O'Sullivan wants IPID to probe team that arrested him
Pretoria - Forensic investigator Paul O'Sullivan has asked the IPID to probe the police team that arrested him.
He wanted the policeman who arrested him, an officer Ncube, and the complainant in the case against him, Major General Ntebo “Jan” Mabula, investigated for alleged contempt of court, unlawful arrest and detention, torture, and defeating the ends of justice, he says in an affidavit filed with the Independent Police Investigative Directorate.
“I am shocked and horrified at the disgracefully unlawful conduct of Ncube and the conduct of the team under Mabula, which is clearly aimed at only punishing me for exposing corruption and therefore amounts to the additional offence of torture,” he says.
About 17 police officers arrested him outside AfriForum's Pretoria offices late on Monday afternoon. He was charged with offences including fraud, intimidation, and extortion. He was released at 23:30 that night following an urgent application in the High Court in Pretoria.
“The emotional pain comes from the fact that I was again detained, in a disgusting cell, which is not fit for humans.
“I was subject to physical pain that there was no place for me to sit and therefore had to stand as the bed was disgustingly dirty.”
He was kept like this for over four hours.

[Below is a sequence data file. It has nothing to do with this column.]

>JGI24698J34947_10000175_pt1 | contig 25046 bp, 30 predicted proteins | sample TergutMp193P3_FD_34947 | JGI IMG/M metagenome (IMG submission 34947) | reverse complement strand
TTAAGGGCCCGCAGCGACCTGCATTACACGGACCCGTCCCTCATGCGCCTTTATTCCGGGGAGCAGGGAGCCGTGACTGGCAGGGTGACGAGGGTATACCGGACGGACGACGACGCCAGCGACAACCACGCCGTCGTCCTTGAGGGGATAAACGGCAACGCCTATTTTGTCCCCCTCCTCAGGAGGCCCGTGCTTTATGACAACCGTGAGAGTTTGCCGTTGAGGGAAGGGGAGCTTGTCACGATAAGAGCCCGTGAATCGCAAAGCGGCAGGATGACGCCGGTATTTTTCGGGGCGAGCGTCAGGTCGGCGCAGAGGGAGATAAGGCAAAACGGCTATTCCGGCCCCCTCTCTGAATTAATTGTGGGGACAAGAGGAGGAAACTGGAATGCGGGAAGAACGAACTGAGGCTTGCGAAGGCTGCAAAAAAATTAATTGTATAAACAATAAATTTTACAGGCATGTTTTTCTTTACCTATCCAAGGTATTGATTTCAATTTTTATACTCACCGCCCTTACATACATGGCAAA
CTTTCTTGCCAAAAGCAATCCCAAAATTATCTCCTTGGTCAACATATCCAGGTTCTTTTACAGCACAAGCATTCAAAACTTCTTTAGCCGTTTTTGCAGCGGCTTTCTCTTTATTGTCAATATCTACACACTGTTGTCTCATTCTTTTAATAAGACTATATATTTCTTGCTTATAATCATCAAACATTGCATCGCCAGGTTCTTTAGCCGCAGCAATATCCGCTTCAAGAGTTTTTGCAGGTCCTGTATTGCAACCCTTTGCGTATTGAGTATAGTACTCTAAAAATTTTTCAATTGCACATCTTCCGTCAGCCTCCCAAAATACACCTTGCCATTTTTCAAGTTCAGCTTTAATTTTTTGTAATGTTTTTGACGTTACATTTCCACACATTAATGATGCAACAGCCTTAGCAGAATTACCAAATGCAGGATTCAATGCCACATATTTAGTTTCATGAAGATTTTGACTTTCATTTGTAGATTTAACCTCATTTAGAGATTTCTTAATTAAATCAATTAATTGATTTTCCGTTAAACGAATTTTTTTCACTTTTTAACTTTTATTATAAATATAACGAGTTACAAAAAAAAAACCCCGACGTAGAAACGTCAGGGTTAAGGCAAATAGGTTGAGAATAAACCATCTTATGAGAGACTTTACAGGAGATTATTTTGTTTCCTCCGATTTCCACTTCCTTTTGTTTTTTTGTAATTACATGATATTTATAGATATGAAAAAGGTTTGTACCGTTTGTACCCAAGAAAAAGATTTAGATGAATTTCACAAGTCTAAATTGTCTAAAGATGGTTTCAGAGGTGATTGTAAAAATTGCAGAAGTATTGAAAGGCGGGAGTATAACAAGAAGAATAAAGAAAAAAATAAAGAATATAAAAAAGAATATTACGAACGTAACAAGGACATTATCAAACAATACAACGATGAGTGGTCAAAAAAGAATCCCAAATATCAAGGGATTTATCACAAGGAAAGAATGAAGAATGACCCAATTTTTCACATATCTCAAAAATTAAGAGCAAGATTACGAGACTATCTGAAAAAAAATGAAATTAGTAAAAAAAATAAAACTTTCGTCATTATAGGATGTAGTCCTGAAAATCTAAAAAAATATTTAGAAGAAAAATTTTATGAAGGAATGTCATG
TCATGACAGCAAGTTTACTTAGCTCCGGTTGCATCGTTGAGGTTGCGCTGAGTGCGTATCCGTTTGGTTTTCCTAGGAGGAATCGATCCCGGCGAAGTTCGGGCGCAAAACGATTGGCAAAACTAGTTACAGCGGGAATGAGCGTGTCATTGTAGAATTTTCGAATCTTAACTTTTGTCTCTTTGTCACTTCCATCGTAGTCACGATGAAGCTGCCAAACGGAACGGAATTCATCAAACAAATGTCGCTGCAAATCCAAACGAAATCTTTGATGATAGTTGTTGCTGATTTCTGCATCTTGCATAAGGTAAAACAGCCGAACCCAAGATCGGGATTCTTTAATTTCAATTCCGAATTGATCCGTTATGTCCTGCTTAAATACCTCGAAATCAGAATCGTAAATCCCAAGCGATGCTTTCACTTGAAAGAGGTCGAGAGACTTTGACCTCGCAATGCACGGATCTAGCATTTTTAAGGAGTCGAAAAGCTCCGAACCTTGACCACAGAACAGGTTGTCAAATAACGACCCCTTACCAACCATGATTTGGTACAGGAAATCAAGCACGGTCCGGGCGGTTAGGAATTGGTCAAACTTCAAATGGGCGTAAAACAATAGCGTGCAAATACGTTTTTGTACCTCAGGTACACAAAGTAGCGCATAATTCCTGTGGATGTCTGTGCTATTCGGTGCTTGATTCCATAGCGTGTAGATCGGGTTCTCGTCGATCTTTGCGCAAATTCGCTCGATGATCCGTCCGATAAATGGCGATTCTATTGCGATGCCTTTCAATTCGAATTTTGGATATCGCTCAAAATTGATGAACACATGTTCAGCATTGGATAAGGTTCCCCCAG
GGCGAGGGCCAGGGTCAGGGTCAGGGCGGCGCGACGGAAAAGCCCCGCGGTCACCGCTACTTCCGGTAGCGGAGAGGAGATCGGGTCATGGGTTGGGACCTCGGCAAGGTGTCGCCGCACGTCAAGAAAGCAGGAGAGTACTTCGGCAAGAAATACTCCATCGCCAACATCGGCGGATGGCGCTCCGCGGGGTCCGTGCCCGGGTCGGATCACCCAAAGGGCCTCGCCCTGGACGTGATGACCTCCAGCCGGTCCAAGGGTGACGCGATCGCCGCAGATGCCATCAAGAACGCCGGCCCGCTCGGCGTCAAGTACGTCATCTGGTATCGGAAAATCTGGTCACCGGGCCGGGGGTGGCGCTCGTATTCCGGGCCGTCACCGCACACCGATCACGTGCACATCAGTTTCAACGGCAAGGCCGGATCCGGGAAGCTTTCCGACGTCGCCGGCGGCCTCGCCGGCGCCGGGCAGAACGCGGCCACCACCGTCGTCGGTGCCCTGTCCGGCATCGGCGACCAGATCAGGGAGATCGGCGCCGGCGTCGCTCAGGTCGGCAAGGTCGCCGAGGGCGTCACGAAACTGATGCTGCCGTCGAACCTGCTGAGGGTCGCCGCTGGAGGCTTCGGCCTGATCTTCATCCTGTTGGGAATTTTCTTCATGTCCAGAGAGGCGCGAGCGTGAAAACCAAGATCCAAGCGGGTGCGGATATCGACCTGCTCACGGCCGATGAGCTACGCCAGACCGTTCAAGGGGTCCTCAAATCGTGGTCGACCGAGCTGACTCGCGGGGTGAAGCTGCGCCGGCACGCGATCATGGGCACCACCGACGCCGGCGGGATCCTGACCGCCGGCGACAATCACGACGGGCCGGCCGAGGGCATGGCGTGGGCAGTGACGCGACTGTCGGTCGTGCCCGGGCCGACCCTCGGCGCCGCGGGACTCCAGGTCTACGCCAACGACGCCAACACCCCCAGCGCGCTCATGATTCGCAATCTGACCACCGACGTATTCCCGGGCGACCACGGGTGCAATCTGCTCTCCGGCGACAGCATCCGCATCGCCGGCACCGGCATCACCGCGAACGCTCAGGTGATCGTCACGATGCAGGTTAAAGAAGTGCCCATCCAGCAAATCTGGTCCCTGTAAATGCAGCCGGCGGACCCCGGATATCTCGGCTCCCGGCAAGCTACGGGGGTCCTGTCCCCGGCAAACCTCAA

What happened to him and his legal adviser, attorney Sarah-Jane Trent, was just the tip of the iceberg.
"I intend to pursue these complaints to the bitter end. Not just to obtain redress for myself and Sarah-Jane Trent, against brigadiers and generals in the police who have abandoned their oath to serve without fear, favour or prejudice and have instead elected to abuse their power, but also to bring about change in the way the police abuse their power.
“Arresting citizens after the courts close on a Friday afternoon, is nothing short of scandalous and gross violation of human rights and dignity,” he said, referring to Trent’s arrest last Friday.
On Thursday, O’Sullivan appeared in the Pretoria Magistrate's Court. The previous day, IPID head Robert McBride told Parliament he considered the charges against the investigator to be a form of interference in their case against acting national police chief Khomotso Phahlane.
Phahlane is being investigated for allegedly defeating the ends of justice, and for corruption relating to how he was able to afford his multi-million rand house in the exclusive Sable Hills Waterfront Estate, Pretoria, and numerous luxury vehicles.
Following his arrest last year, O'Sullivan obtained a court order stipulating that should police want to detain him, they needed to give him 48 hours' notice to present himself to police.
In court on Thursday, O'Sullivan was charged with fraud, pretending to be an IPID officer, extortion, attempted extortion, and intimidation. He was granted R10 000 bail.
Prosecutor Advocate Molatlhwa Mashuga read out a list of conditions for the bail.
These included: no interference, intimidation or contact with State witnesses; he is not allowed to divulge to a third party who the State witnesses are; he is not to go to the Sable Hills estate; he must not commit any offences while on bail; and has to tell the investigating officer if he intends to leave the country.
O'Sullivan said the charges were nothing but an attempt to protect Phahlane.
The case was postponed to May 19.